Quite a few times what is described as a “story of overcoming” is abused, a catalog that immediately captures the attention of the audience and then disappoints most of the time. But few like Tina Turner’s. She raised “woman power” to the heavens after a long journey through hell and lived to sing it.
Almost everything about Tina Turner was dramatic until her resurrection – at all levels – in the 1980s. She was the daughter of a black father and an Indian mother in the American Midwest, with what that entails: living segregation on various levels. She knew violence at home, her mother left without saying anything after receiving beatings and her father married another of hers without taking care of Tina within her new perspectives.
It was at the age of 18 that Tina met Ike Turner and there began a stage in her life that she would never forget for many reasons. He was the typical male you can imagine, the male owner of his female in every way: the personal, of course, and the professional. The fine guitarist and brilliant musician knew how to see in Tina an irresistible animal force to capture her vision of soul-funk. She also had the submissive character that he demanded of anyone who wanted to be near him. Tina lived with Ike the first aromas of artistic success thanks to torrential and abrasive music that had a wild voice, but also experienced what no one should experience in their flesh: abuse, violence, beatings, humiliation, shame…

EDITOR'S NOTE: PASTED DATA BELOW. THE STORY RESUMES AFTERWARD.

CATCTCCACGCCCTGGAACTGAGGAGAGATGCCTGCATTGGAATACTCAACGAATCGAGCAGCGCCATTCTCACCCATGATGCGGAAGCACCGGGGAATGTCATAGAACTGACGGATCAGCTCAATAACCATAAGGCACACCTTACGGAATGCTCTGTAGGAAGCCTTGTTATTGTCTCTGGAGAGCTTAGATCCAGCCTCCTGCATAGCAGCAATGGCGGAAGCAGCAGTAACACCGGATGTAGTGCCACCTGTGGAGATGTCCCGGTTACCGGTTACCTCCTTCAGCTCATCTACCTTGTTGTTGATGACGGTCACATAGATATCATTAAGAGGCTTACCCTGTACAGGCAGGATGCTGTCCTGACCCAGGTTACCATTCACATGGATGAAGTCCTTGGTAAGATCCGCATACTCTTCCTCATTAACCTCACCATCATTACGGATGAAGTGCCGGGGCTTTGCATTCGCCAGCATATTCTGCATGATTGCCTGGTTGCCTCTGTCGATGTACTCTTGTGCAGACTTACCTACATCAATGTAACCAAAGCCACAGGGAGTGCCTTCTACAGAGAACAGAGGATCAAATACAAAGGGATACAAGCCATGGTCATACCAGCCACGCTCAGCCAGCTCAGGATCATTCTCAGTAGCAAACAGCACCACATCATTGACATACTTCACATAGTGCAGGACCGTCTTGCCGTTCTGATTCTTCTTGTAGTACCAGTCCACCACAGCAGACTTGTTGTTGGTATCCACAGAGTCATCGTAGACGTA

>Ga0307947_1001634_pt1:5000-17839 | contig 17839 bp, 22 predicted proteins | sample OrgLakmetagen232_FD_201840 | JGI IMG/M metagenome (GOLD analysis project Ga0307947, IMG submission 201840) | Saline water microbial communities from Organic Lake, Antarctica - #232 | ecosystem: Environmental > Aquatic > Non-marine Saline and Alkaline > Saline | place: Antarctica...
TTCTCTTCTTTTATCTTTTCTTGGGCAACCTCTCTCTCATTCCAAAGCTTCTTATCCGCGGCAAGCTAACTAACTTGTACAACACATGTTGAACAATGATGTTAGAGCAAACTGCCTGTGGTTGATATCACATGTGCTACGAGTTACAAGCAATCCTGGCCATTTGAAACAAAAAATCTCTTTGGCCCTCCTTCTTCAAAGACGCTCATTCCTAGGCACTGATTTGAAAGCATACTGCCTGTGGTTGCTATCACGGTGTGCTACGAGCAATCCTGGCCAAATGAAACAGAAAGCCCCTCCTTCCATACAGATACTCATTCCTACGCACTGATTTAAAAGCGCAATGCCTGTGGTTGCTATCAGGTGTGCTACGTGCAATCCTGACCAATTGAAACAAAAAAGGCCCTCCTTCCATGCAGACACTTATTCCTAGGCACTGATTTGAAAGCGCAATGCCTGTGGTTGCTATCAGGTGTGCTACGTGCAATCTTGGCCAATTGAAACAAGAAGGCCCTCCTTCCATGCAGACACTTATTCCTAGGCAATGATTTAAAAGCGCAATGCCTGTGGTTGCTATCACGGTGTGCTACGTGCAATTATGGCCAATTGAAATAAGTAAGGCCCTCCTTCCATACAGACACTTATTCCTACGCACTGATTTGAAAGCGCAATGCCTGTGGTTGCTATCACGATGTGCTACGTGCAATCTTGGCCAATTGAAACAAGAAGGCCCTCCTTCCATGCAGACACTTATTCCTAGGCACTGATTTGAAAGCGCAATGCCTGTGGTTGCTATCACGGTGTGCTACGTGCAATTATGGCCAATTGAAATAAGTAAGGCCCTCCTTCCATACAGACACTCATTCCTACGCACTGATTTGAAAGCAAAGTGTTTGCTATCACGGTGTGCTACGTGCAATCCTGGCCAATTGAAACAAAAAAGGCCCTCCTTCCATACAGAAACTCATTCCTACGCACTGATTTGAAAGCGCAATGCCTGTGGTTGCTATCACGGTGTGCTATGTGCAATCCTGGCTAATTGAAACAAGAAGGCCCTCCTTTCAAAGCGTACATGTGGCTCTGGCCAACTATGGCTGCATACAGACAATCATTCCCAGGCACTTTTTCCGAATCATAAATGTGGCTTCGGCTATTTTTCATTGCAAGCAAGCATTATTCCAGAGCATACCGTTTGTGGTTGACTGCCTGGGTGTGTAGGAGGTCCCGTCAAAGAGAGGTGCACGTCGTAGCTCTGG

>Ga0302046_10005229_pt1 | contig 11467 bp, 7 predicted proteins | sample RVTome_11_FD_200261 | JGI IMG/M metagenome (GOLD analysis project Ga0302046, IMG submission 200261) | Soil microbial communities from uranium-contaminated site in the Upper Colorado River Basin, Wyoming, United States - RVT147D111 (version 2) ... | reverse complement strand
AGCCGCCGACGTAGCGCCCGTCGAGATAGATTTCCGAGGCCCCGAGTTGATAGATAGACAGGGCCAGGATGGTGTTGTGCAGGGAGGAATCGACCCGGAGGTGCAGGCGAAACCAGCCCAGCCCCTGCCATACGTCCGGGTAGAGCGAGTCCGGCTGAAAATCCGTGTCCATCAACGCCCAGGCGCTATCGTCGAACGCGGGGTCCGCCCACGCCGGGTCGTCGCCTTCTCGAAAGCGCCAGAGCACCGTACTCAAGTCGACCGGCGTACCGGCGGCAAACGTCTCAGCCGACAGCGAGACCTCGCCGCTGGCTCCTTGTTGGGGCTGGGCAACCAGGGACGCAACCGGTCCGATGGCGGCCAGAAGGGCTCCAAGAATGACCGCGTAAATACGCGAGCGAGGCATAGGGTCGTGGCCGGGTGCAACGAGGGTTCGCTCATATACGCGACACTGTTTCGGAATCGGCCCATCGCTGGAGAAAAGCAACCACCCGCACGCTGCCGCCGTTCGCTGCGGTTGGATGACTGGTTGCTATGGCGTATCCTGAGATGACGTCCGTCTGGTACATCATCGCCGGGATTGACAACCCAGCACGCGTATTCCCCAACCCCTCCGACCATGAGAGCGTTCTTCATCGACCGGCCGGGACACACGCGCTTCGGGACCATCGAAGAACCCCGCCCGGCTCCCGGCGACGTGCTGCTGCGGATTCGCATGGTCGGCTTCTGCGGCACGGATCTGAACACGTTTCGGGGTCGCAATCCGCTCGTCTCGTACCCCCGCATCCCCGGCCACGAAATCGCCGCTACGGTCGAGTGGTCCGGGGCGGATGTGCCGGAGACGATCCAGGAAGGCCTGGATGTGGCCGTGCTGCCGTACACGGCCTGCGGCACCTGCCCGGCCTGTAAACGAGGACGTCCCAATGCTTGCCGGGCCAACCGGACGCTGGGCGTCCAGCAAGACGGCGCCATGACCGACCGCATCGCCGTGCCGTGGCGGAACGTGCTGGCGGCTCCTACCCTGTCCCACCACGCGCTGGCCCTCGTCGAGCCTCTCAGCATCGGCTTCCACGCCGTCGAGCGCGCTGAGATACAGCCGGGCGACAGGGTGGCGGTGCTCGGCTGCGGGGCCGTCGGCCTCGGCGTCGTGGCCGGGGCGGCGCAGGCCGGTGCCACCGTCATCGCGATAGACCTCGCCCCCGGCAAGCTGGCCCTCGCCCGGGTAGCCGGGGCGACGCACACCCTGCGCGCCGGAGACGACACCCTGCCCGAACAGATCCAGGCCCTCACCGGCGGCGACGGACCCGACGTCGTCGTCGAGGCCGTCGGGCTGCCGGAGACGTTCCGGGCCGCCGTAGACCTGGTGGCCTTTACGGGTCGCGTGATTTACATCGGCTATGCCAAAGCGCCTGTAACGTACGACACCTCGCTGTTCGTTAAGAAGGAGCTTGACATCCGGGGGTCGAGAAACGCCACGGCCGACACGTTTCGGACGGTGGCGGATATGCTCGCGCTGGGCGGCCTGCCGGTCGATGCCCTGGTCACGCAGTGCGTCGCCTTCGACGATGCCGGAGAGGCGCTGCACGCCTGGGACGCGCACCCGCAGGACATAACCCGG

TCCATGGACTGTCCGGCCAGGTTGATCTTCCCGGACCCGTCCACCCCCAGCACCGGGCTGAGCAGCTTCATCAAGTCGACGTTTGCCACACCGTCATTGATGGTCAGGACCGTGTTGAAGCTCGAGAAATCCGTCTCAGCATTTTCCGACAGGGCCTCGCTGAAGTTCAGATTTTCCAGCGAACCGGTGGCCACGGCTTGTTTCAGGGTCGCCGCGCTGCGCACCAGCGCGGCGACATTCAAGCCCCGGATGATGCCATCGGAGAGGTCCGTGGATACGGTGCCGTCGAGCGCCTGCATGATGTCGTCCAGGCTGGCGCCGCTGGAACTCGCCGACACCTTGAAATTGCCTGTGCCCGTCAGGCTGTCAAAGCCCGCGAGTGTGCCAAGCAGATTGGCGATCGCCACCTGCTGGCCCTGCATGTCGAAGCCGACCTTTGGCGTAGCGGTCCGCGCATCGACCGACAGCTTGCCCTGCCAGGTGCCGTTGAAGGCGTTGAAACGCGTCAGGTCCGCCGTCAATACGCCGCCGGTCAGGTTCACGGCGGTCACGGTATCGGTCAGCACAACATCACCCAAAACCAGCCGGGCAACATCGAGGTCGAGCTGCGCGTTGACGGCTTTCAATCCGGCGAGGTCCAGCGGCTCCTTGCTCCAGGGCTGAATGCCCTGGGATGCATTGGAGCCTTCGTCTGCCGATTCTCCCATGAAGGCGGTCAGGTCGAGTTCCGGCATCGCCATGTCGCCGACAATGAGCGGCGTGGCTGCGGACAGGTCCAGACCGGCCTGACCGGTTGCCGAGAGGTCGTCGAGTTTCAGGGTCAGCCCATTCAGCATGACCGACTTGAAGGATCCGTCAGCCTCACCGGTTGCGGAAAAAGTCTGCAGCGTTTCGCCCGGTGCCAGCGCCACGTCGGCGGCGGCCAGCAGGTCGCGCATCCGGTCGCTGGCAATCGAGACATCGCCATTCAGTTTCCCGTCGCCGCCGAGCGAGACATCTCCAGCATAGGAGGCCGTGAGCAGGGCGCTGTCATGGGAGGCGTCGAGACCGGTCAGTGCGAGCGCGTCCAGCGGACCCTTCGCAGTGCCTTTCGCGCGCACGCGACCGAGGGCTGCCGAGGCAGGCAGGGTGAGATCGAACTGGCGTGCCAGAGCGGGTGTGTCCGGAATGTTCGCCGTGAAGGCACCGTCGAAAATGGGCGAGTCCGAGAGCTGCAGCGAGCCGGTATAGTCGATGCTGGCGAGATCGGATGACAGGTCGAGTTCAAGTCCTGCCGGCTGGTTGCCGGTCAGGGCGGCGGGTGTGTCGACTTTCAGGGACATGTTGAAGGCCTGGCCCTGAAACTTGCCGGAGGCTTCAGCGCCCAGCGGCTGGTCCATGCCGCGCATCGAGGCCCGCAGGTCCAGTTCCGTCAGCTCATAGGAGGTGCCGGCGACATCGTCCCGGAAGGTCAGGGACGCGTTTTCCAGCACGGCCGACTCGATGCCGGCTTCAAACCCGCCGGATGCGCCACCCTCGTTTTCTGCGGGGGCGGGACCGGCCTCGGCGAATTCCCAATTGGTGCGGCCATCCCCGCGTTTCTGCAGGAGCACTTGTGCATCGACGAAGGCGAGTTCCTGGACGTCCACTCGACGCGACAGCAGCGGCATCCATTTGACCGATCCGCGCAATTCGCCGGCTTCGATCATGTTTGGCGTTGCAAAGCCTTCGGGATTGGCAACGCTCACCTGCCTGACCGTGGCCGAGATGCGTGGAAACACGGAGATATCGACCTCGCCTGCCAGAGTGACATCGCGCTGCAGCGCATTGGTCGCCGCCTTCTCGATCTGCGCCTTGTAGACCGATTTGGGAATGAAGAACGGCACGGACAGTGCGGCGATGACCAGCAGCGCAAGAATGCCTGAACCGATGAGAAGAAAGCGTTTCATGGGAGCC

Ike’s undesirable character was compounded by his depraved addiction to cocaine. In the mid-1970s, on her way to a gig in Dallas, Tina took the umpteenth beating and said enough was enough. She had to hear that “you’ll never be anything without me, you’ll come back.” But she did not fulfill either of the two omens. Her revenge would be slow perhaps, but ultimately irresistible.
Tina would take time to find her niche in the industry. Not only was there the vagueness of her musical direction, but also the stigma of machismo prevailing in the industry, which still sided with Ike. And then “Private Dancer” happened. Tina studied each step to get there: she would be the first woman to fill stadiums doing… rock! That male terrain would be conquered by Tina in a meticulous movement that would begin with Tina’s transformation into something never seen before, into an empowered star making powerful music, beyond the sexual. For that album, I would choose songs by Mark Knopfler, Al Green, David Bowie, John Lennon, Ann Peebles… The song that gave the album its title would be devastated, as would the image of a Tina capable of waving the flag of “woman power” through massive level.
Tina went on to sell out stadiums and become a multi-millionaire. Everyone wanted to play with her: Eric Clapton, Bryan Adams, Knopfler, Elton John, Sting, Phil Collins… All the big (male) stars recognized Tina as queen, and they would no longer get off her success. The 21st century was lived from the tranquility of a woman who had achieved what she wanted. She was a star in a man’s world because she had the courage and talent to do it. She was first a survivor and then a pioneer. Tina Turner, the real one.